Marijuana use rates in 12-17 year olds is highest in medical marijuana states

December 18, 2013

The ONDCP twitter account just posted a very interesting graph on past-month marijuana use rates in the 12-17 year old adolescent population.

This dovetails very nicely with a factoid being twittered today in the #MTF2013 hashtag which is covering the release of the mid-term data from the Monitoring the Future project.

this actually surprised me. That it was so low.

Of course, one’s first suspicion is that states which are liberal enough to pass medical marijuana laws might have adolescent populations that are more likely to smoke marijuana anyway, i.e., regardless of the medical legalization. Be nice to see a workup on teen marijuana use in these states before and after they legalized medical marijuana.

8 Responses to “Marijuana use rates in 12-17 year olds is highest in medical marijuana states”

  1. Grumble Says:

    All this data comes from surveys, right? Some people are always going to be afraid to admit to doing something illegal, even if the survey data s claimed by the surveyor to be kept anonymous. Maybe kids are less afraid to admit to MJ use in states where its legality is less questionable due to the fact that so many people around them are using it perfectly legally.

    (Well, not perfectly legally. Perfect would be if the federal government finally legalizes it.)


  2. drugmonkey Says:

    I think that speaks to my last point about general milieu of the state more than the nitty gritty of the individual decision criteria. If you look at

    you can see that most MM sourcing is from someone else’s MM card, not their own. So still, illicit in the proximal sense.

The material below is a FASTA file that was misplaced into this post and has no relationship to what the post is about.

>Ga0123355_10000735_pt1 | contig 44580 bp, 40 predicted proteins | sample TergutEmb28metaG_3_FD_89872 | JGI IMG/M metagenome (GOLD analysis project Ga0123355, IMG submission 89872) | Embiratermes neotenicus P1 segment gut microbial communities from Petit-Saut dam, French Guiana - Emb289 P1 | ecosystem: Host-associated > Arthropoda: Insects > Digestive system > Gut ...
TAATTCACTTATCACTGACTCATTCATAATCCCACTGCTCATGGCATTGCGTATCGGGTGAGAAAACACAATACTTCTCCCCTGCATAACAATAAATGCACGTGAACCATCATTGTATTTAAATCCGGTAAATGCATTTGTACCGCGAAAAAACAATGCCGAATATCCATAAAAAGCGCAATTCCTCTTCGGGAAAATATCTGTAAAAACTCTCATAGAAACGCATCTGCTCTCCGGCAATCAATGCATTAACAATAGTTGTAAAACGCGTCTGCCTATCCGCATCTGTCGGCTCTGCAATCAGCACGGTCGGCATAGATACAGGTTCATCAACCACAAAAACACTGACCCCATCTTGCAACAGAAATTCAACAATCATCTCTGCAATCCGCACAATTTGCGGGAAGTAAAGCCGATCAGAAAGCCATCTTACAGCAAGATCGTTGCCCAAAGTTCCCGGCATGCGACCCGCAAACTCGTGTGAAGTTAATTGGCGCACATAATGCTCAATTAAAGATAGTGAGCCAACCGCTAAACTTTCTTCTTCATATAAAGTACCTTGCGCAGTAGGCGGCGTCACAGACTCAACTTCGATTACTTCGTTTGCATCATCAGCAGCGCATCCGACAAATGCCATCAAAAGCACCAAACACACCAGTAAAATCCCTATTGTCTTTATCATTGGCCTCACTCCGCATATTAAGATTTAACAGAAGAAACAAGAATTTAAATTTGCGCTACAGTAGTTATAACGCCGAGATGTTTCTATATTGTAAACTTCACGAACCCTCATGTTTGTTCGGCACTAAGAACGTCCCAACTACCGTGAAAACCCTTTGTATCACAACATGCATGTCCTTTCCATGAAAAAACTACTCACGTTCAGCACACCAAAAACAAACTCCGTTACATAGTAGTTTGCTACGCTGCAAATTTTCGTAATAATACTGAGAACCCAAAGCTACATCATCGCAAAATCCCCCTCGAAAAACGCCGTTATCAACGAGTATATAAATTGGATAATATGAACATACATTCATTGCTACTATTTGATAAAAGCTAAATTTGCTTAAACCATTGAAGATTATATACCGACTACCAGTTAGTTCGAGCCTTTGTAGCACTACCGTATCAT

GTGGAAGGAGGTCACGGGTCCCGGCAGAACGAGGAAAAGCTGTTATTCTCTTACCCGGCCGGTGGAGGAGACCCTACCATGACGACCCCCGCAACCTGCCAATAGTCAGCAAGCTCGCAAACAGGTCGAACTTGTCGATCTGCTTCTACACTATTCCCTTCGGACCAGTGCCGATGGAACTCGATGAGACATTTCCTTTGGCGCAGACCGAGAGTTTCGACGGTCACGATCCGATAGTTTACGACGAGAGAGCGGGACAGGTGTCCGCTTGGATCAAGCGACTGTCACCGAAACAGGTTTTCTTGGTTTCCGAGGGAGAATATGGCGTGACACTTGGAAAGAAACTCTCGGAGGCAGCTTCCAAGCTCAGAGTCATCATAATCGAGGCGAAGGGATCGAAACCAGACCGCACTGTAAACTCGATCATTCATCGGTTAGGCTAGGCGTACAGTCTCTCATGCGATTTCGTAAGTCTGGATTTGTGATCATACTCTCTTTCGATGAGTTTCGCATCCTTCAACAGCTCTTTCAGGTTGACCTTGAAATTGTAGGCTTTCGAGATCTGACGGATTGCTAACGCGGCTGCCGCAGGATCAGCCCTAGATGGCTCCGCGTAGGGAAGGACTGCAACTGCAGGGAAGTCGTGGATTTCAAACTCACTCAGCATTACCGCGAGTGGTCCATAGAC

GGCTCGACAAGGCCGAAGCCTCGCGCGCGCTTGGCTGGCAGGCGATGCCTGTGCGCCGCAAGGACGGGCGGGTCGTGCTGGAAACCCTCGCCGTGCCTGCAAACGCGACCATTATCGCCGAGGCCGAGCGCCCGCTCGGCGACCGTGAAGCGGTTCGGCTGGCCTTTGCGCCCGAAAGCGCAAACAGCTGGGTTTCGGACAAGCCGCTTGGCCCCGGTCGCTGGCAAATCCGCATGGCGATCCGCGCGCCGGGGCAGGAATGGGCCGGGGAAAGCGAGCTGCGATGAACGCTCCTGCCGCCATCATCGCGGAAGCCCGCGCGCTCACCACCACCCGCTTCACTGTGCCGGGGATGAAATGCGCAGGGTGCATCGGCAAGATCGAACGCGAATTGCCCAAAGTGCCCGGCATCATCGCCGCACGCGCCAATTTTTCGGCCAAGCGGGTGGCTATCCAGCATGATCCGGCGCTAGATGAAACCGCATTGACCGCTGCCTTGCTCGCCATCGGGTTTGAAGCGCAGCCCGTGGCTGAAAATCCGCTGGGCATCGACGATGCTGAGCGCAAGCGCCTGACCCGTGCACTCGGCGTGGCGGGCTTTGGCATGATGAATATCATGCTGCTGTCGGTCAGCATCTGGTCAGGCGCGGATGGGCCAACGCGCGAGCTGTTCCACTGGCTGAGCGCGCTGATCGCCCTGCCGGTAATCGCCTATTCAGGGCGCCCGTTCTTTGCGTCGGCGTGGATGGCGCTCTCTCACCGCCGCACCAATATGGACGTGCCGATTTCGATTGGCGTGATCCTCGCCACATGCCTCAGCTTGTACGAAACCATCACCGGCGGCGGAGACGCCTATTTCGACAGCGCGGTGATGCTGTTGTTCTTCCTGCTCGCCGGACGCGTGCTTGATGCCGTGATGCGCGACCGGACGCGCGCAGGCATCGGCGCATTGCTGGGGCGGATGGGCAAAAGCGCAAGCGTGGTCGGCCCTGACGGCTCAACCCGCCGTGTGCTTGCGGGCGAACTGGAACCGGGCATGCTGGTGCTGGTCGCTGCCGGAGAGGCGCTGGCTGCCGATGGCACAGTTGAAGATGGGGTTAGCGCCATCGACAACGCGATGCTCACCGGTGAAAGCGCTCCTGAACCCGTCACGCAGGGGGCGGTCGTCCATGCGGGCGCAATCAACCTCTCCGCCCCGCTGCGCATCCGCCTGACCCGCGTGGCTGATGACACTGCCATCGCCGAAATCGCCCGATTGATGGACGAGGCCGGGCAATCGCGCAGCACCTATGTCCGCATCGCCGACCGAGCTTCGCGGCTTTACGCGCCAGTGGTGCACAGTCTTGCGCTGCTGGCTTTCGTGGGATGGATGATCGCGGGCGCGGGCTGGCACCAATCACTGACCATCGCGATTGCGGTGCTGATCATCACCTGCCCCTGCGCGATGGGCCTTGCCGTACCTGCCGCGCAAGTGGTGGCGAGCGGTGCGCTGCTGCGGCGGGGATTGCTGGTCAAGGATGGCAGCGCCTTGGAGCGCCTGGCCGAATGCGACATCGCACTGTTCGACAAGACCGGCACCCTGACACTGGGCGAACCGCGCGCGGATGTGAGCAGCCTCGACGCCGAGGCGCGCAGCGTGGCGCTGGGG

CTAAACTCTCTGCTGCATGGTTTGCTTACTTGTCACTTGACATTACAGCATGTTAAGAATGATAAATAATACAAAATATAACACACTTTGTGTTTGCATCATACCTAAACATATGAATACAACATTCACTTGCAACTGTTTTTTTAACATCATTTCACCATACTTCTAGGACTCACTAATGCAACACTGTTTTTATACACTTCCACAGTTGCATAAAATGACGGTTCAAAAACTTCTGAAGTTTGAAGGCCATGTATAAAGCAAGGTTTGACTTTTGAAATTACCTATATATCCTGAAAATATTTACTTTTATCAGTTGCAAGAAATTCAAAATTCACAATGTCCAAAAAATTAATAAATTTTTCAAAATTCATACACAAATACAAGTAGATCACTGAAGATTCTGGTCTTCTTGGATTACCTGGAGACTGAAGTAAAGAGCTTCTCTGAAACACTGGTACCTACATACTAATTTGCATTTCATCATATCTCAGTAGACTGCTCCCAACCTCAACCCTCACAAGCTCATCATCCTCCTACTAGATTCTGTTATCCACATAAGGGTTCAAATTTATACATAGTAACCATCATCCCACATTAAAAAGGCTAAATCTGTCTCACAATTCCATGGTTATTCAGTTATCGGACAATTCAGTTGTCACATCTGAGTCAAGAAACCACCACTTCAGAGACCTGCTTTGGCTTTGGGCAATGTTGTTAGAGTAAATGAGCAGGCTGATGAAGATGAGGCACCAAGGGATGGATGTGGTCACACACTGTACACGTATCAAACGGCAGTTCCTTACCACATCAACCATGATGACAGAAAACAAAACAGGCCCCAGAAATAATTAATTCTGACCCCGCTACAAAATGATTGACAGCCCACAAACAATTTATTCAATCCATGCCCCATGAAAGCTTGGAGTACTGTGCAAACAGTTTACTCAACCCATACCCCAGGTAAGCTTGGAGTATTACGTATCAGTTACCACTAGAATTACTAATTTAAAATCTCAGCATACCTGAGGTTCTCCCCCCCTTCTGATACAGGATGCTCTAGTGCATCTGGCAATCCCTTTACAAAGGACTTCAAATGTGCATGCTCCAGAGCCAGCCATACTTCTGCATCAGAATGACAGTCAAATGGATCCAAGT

But this is going to be a thorny problem for the epidemiologists to deal with as they try to figure out what happens with marijuana attitudes/use in Colorado and Washington, eh?


  3. orballo frio Says:

    I agree with Grumble. It is very probable that in states where Marijuana is not legal at all you may get more “under-reporting” …


  4. Grumble Says:

    The thorny problem that epidemiologists face is not in attitudes. You can always ask what someone’s attitude is and expect a reasonably accurate answer (depending, of course, on how you phrase the question). Use is the gnarlier problem, but only if you’re interested in knowing “how much did usage change from before it was legal to after it became legal?” If you’re just interested in “how much do people use it now that it’s legal,” you will probably get better answers when it’s legal than when it’s not.

    I’m not sure why the “how much did usage change” question would be interesting at all. Can’t we just say “of course usage will go up, duh?”


  5. drugmonkey Says:

    I’m not sure why the “how much did usage change” question would be interesting at all. Can’t we just say “of course usage will go up, duh?”

    because 10% is a considerably different scenario than 10X? It matters for public policy and the resources a responsible society would devote to various topics.

    And at any rate, there is a species of denialist cannabis fan (we get them around here now and again) that insists that full legalization will do nothing to use rates. Their rationale is that pot is so easy to get that anyone who wants to smoke pot already does. I counter with the idea that they are biased by their subculture and proffer the counter example of *my* subcultures of interest in which there are tons of people for whom the only reason they do *not* smoke weed, on the odd occasion, is the legal status.

    i think I even ran a poll on that once


  6. Grumble Says:

    I’m not sure how we could possibly predict how much the number of users will rise, unless there is empirical data, not “will you use if it becomes legal” survey data – that’s almost certain to provide an underestimate.

    “Resources society will devote to various topics” … like what? Clinics to care for all the cases of overdoses we expect? Oh, wait. We don’t expect any.

    Government resources to regulate the market? Yeah, sure, but that can be figured out once there is a legal market.


  7. Ted Wright Says:

    This contradicts CDC YRBSS data in state by state comparisons before and after implementation of MMJ laws:


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